A 90-year-old woman spent seven hours on a hospital trolley in Galway, write Joyce Fegan and Daniel McConnell.
She was left on a trolley in the emergency department (ED) at Portiuncula Hospital, in Ballinasloe, following an X-ray for a minor fracture, according to her son. This was at Christmas.
“She was quite distressed and anxious. Her blood pressure kept going up. When you’re 90, the ED is not the nicest of places to be,” her son told the Irish Examiner.
His mother had attended the hospital for a scheduled X-ray and when a minor fracture showed up in the scan, she was referred back to the ED, where she then waited on a trolley, for seven hours, to be seen and discharged.
“Going through the ED was the only route. Ideally, there should be another route. She was with another relative and then I heard she was in ED and came up from Dublin,” he said.
The woman’s son said politicians are not taking the hospital trolley crisis seriously.
Yesterday, the Irish Nurses’ and Midwives’ Organisation (INMO) recorded 473 people waiting on hospital trolleys around Ireland. This figure did not include St Vincent’s Hospital, in Dublin. The highest number (48) was recorded in University Hospital Limerick; followed by Cork University Hospital, 34; and, then, University Hospital Galway, where 30 patients waited on trolleys.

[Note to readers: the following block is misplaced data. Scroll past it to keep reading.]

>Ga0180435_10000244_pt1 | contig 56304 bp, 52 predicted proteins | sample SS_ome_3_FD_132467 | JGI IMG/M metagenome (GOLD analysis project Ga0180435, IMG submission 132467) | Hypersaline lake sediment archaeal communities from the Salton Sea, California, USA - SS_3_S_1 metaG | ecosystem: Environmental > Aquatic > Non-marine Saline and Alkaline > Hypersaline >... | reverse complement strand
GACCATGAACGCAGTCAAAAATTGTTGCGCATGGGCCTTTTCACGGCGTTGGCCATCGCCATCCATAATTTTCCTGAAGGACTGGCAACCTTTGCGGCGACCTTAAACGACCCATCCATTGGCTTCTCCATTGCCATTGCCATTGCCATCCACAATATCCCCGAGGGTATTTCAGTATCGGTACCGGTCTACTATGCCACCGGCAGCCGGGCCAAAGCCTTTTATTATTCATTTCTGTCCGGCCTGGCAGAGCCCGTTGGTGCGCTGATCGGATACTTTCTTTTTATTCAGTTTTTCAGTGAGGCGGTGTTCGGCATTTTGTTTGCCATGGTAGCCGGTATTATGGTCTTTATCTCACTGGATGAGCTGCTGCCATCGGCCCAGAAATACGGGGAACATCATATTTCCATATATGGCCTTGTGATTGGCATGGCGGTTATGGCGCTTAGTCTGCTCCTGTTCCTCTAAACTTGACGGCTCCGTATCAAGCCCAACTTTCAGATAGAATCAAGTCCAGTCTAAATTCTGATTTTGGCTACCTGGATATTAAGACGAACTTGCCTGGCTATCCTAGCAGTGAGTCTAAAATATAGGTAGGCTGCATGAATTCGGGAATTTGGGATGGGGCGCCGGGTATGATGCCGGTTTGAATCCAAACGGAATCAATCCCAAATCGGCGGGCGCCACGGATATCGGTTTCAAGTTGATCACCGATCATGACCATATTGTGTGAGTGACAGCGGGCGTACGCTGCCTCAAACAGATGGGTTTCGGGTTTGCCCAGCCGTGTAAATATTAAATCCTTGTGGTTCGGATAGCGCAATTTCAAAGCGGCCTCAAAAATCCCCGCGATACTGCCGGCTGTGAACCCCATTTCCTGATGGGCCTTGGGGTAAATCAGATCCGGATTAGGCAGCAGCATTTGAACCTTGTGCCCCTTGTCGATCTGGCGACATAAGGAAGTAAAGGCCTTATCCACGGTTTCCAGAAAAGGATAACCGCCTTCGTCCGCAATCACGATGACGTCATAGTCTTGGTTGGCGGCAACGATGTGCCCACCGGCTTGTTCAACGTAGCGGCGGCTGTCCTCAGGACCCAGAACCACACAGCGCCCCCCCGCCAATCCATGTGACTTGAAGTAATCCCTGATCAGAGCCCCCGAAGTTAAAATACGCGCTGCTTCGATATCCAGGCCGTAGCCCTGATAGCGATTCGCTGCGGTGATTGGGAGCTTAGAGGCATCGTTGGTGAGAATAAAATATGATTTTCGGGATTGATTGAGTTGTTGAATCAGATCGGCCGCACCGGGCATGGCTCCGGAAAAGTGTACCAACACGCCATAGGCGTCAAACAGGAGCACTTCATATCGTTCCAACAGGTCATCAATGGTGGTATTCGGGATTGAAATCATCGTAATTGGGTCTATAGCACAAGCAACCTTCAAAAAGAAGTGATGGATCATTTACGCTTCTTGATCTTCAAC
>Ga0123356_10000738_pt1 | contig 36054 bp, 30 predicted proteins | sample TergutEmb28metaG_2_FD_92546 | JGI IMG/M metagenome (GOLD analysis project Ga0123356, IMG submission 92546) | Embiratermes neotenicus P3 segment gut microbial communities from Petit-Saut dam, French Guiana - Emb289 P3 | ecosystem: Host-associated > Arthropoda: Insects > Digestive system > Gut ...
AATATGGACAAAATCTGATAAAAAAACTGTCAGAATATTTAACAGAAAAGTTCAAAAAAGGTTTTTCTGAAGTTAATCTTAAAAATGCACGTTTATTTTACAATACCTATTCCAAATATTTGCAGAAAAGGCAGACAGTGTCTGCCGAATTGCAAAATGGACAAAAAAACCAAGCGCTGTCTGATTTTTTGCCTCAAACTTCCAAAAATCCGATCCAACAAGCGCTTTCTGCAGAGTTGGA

“My advice to people is to complain and make noise. They have been talking about fixing this crisis for years and I see no solution in sight. I feel people are at their most vulnerable when they are sick and also when you’re least likely to stand up for yourself,” he said.
Meanwhile, Health Minister Simon Harris has concurred that 500 additional beds are needed in hospitals to avoid a repeat of the winter flu crisis currently gripping the health service.
While members of the Independent Alliance broke ranks yesterday to demand the extra beds, Mr Harris, too, has made it known that an increase in bed capacity in 2018 is urgently required.
While it has been stated that as many as 2,500 beds will be needed in the system in the next 10 years, Mr Harris has insisted money be found to deliver the additional beds.
The capital cost of providing a new, acute hospital bed was estimated at €325,000 last year. Beds in modular units or in hospitals with spare capacity would be more affordable.
The Department of Health is studying which hospitals can take extra beds in existing or modular buildings this year, and that bed capacity review is to go to Cabinet in nine days’ time.
At Cabinet, Mr Harris won what was seen as a “major victory”, in getting Cabinet agreement on the course of actions for the year ahead. He won approval to move forward on the new GP contract, deliver the reforms outlined in the Slaintecare report, and deliver reforms to get trolley numbers under control.
Mr Harris also, yesterday, referred the Patient Safety Licencing Bill to an Oireachtas committee for scrutiny.
“Another important step for this major legislation that is much-needed,” he said.
This story originally appeared in the Irish Examiner.